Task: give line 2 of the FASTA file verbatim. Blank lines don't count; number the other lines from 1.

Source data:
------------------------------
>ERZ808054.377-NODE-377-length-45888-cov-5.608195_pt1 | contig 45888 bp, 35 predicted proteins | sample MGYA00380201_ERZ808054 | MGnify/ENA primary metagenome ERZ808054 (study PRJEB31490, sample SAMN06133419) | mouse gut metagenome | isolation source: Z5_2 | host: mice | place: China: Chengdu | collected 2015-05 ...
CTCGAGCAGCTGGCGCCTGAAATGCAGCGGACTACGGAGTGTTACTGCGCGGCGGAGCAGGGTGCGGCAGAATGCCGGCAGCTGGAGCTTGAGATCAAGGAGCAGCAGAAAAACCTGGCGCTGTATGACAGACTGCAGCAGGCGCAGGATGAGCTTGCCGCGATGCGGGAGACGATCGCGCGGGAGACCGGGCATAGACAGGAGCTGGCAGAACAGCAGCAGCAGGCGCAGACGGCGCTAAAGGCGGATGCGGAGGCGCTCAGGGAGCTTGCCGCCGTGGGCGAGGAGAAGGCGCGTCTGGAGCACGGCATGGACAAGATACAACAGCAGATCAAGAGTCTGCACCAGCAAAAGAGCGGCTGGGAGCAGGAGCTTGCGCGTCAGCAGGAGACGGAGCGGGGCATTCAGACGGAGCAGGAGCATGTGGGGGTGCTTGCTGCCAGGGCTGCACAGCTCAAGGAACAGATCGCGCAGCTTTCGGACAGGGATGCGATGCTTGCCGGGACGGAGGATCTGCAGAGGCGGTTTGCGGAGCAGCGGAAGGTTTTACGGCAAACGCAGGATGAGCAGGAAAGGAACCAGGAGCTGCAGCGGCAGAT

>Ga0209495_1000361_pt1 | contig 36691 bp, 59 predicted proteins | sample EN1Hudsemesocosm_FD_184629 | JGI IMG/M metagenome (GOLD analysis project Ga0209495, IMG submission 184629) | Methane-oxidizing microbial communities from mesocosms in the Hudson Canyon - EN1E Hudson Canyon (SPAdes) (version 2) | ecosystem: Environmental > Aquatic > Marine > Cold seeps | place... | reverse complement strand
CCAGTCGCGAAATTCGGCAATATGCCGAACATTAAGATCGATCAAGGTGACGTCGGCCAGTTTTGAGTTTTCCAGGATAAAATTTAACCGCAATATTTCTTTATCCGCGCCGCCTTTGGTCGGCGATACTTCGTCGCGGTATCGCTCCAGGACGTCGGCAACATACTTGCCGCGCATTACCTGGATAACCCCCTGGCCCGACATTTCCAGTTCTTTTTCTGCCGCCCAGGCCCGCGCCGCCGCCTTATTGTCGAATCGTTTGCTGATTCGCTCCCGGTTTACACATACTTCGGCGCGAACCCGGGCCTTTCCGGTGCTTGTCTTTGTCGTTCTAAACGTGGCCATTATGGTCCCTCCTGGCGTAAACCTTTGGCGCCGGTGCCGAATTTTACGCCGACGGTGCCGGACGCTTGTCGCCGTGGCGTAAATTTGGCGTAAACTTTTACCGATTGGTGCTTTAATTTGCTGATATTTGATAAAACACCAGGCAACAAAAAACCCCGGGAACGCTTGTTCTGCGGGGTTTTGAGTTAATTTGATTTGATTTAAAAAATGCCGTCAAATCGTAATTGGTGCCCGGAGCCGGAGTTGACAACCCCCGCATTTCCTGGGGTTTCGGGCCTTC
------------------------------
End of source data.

CTCGAGCAGCTGGCGCCTGAAATGCAGCGGACTACGGAGTGTTACTGCGCGGCGGAGCAGGGTGCGGCAGAATGCCGGCAGCTGGAGCTTGAGATCAAGGAGCAGCAGAAAAACCTGGCGCTGTATGACAGACTGCAGCAGGCGCAGGATGAGCTTGCCGCGATGCGGGAGACGATCGCGCGGGAGACCGGGCATAGACAGGAGCTGGCAGAACAGCAGCAGCAGGCGCAGACGGCGCTAAAGGCGGATGCGGAGGCGCTCAGGGAGCTTGCCGCCGTGGGCGAGGAGAAGGCGCGTCTGGAGCACGGCATGGACAAGATACAACAGCAGATCAAGAGTCTGCACCAGCAAAAGAGCGGCTGGGAGCAGGAGCTTGCGCGTCAGCAGGAGACGGAGCGGGGCATTCAGACGGAGCAGGAGCATGTGGGGGTGCTTGCTGCCAGGGCTGCACAGCTCAAGGAACAGATCGCGCAGCTTTCGGACAGGGATGCGATGCTTGCCGGGACGGAGGATCTGCAGAGGCGGTTTGCGGAGCAGCGGAAGGTTTTACGGCAAACGCAGGATGAGCAGGAAAGGAACCAGGAGCTGCAGCGGCAGAT